The Card Catalog, part II

Many patrons ask me, “So, this unique classification system – is it easier to use than the Dewey Decimal System?”

I’m always hesitant to answer because it does take time to become accustomed to the system and I haven’t figured out a shortened/summarized version yet.  In all honesty, I’m still learning the ins and outs of Borden’s classification system.  I don’t want to overwhelm anyone…

The books are shelved by class and sub-class and from there by order of acquisition.  This means that books by the same author may or may not be next to each other on the shelf, nor are the books put in alphabetical order by author.

Also, if the acquisition number is 1145, does not mean that it the 1145th book on the shelf in that subclass….Take a look at J6 (which is Fine Arts – Painting & Decoration) – the acquisition numbers are in chronological order, but there are numbers missing.  This is because when a books is deaccessioned (taken out of circulation) – its acquisition number is retired forever.  For a library that has been around since 1826, there are thousands of books that have been taken from the shelves to make way for other (not necessarily new) books.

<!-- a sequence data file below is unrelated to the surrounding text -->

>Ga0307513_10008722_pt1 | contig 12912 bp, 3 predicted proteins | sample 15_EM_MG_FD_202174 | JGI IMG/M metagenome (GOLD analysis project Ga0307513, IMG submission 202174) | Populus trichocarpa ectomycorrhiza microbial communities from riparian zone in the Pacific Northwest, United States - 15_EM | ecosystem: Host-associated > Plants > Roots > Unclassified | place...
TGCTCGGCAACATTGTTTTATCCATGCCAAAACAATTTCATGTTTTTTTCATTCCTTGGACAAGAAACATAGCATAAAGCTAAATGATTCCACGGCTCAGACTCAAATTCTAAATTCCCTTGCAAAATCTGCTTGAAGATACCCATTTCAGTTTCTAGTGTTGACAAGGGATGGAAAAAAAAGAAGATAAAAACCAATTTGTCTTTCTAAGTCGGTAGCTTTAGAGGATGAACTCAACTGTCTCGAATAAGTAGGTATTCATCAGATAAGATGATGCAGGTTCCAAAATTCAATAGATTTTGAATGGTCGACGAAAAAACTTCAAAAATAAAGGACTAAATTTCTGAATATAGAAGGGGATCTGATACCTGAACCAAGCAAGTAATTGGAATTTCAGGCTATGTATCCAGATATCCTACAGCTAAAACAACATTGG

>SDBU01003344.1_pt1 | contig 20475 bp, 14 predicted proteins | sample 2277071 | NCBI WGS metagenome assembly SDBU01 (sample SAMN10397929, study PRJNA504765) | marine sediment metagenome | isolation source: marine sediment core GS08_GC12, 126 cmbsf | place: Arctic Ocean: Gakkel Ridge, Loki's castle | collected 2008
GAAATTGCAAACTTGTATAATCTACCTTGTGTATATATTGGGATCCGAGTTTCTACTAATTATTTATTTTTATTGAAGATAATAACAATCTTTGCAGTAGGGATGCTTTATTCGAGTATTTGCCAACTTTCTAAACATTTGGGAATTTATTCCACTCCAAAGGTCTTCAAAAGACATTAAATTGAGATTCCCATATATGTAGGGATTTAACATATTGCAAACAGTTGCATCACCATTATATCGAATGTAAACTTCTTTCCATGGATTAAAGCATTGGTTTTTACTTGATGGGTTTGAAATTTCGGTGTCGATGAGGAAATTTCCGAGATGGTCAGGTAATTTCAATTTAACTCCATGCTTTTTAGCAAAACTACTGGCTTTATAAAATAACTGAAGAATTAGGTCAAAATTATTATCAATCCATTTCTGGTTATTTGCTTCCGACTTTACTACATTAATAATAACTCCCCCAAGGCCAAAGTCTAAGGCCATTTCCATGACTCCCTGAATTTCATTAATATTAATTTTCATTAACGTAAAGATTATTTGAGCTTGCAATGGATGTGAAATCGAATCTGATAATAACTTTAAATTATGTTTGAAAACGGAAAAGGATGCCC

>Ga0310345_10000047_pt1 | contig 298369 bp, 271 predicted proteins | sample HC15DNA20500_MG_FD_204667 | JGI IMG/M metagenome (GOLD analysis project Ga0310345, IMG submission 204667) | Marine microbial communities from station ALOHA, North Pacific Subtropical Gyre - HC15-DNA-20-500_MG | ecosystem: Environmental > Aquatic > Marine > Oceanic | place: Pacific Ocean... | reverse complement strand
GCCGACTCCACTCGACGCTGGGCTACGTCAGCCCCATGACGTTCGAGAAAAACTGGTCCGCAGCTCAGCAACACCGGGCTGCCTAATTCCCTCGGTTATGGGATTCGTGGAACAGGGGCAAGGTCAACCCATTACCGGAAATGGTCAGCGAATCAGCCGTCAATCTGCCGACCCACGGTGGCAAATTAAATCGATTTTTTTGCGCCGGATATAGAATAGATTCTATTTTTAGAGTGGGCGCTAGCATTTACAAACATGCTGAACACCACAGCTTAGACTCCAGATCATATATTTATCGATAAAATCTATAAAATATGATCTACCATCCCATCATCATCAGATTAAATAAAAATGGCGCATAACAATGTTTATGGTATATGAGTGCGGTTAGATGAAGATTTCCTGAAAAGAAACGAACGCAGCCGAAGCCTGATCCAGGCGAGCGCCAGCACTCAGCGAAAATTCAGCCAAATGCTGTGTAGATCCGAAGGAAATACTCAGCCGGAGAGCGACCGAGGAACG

So where do these deaccessioned books disappear to?  Mostly – to the Cemetery of Forgotten Books (located on the 3rd and 4th floors of the library).

This is the 4th floor cemetery – thousands of books fill the plastic bags.  Over the past year or so, the library’s Book Committee has been busy going through all of these forgotten books.  They have a specific criteria for which ones will be kept, the ones to be sold at the next book sale, and the ones to be recycled.

This photo is of already sorted books in the Children’s reading room – located on the 3rd floor and currently not open to the general public.  More on the great work of the Book Committee later…

The books that will be kept will be put back into circulation.  HOPEFULLY – all of these books will still have their book plates, indicating their classification and acquisition codes.  Unfortunately, there has been some misunderstanding of the classification system since the 1930s (example: Far Eastern Asian History is currently classified as European History due to WWII).  This will undoubtedly create some more confusion.

I will explain the growth intentions of library classification systems and what happened to the Institute Library’s classification system after William Borden left the library in Part III.

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